PSY 312: Positive Psychology 3 credits
Positive Psychology is the scientific study of the positive, adaptive, creative, and emotionally fulfilling aspects of the human experience. In this course, we will discuss elements such as values, strengths, and virtues, specifically focusing on topics such as happiness, optimism, work satisfaction, and relationships.
INT 190: Career Decision Making 3 credits
This course is designed to provide assistance to students deciding on a career field or seeking a career change. You will be asked to engage in activities that will provide an opportunity to increase self-knowledge and build confidence that impacts choice of major and career, help you see how college experiences prepare you for career, identify career-related resources, and work towards finding your purpose.
REL 340: Catholic Identity Since the Reformation 3 credits
In this 500th anniversary year of the Reformation, the course examines the diverse identities cultivated by Catholics and Protestants during this period. The course analyzes the influence not only of religious cultures on each community but also the influence expressed by the popular cultures of Europe and the America and also of the intellectual climate of the Enlightenment. Ultimately, the course identifies lines of unity and diversity within Catholic and Protestant communities that give meaning to contemporary interest in ecumenism and interfaith exchanges.
ENG 304: Creative Nonfiction: Identity and the Personal Essay 3 credits
More than anything else we derive our sense of self and identity from our personal experiences and the stories we tell about ourselves and those around us. Since Montaigne and Bacon, the essay, which has its etymology in French and Latin words meaning to ascertain, weigh, or measure, has been a means of exploring and measuring both the self and the worlds in which self emerges. In this course, students will explore identity not only for what it reveals about themselves but also for what the unpretentious and intimate exploration of identity and personal experience reveals about the world and what it means to be human. The main activity of the course will be writing essays that the course will workshop together with the goal of producing one or more publishable works. Students will read quality essays from both classical and contemporary literature as models and will also explore elements of prose style and its relationship to writer voice and identity.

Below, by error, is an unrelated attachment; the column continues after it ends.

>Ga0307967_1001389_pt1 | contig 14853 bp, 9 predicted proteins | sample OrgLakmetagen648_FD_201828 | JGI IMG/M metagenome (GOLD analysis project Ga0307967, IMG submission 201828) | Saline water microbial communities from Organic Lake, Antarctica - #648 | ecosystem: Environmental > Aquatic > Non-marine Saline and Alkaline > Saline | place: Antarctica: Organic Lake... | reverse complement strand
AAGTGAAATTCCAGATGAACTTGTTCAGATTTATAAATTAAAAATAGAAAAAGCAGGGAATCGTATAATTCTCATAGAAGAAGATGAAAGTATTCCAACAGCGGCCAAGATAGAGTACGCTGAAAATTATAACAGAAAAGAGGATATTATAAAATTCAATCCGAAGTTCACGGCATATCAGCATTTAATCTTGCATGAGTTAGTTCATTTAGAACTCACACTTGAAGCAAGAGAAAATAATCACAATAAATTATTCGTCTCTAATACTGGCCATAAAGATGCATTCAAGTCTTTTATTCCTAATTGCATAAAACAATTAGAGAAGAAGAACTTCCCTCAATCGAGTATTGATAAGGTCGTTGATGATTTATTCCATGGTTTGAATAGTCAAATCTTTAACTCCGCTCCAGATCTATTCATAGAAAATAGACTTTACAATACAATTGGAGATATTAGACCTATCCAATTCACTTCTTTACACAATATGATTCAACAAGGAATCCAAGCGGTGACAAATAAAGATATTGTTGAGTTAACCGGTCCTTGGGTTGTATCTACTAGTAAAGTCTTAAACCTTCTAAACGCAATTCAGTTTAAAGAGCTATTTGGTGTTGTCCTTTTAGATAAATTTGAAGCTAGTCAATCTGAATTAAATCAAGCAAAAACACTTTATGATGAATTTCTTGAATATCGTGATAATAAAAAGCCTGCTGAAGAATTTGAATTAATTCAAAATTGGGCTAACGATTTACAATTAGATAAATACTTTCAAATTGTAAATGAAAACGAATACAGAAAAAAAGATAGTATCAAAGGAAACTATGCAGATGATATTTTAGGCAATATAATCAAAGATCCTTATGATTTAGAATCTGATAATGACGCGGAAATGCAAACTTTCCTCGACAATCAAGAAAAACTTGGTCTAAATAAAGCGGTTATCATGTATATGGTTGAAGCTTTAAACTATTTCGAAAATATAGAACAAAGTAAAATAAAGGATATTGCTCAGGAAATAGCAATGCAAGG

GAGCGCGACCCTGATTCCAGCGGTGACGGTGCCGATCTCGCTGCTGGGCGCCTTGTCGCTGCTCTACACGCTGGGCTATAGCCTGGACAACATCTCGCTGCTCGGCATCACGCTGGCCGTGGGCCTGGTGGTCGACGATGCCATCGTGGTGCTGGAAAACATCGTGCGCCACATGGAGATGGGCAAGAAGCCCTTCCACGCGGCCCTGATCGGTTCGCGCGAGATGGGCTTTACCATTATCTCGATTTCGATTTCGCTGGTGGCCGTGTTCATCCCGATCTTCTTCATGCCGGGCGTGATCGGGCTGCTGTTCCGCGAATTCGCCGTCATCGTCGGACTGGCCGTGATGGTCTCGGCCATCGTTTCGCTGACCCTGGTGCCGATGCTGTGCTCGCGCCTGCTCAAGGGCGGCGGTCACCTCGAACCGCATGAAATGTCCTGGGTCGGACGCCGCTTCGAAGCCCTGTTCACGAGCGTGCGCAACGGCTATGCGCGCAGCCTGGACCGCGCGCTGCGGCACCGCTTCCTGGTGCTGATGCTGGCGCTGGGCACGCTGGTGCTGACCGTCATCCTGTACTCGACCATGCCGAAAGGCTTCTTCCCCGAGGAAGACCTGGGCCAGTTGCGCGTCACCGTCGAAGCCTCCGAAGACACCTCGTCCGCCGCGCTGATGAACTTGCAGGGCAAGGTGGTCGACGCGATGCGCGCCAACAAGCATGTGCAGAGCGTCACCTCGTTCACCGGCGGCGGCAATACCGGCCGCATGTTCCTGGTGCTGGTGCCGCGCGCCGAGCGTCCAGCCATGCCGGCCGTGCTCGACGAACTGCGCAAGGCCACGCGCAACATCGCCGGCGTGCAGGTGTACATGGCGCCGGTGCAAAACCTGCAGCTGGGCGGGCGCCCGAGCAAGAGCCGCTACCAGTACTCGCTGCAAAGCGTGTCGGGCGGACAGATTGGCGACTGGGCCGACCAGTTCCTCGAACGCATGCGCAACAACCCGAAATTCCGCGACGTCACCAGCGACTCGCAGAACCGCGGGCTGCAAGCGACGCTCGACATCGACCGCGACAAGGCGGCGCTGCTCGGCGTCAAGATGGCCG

SOC 293: Diversity and Inequality 3 credits
Provides an introduction to diversity studies from a sociological basis. Topics include identity, race and ethnicity, sexual orientation, disability, power and inequality, prejudice, discrimination, and social policy. The goal of this course is to provide a forum in which ideas about diverse relations and one’s identity are addressed analytically, critically, and openly with dialogue and content based in sociological, historical, and multicultural contexts.
The tradition of the Dedicated Semester began in the fall of 2007 with a campus-wide exploration of Judaism. Each fall, the Fontbonne University sponsors a different subject for the semester. With cooperation from schools, divisions, departments, and programs across the university, our campus community explores a new theme. Academic departments contribute courses that are the core curriculum of the Dedicated Semester, which is also supported by a variety of co-curricular activities and events.
Learn more: https://www.fontbonne.edu/dedicated